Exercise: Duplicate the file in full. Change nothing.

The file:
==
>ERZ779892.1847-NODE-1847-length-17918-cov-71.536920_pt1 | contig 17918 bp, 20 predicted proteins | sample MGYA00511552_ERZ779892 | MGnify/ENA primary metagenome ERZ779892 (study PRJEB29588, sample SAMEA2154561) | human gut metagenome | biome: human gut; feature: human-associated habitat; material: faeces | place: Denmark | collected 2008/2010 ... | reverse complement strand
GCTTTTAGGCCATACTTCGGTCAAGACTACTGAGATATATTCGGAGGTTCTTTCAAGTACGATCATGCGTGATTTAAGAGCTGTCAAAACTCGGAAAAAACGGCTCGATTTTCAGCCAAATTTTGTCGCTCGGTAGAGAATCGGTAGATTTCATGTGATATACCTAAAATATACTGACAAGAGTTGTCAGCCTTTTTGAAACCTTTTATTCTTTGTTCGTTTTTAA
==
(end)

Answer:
>ERZ779892.1847-NODE-1847-length-17918-cov-71.536920_pt1 | contig 17918 bp, 20 predicted proteins | sample MGYA00511552_ERZ779892 | MGnify/ENA primary metagenome ERZ779892 (study PRJEB29588, sample SAMEA2154561) | human gut metagenome | biome: human gut; feature: human-associated habitat; material: faeces | place: Denmark | collected 2008/2010 ... | reverse complement strand
GCTTTTAGGCCATACTTCGGTCAAGACTACTGAGATATATTCGGAGGTTCTTTCAAGTACGATCATGCGTGATTTAAGAGCTGTCAAAACTCGGAAAAAACGGCTCGATTTTCAGCCAAATTTTGTCGCTCGGTAGAGAATCGGTAGATTTCATGTGATATACCTAAAATATACTGACAAGAGTTGTCAGCCTTTTTGAAACCTTTTATTCTTTGTTCGTTTTTAA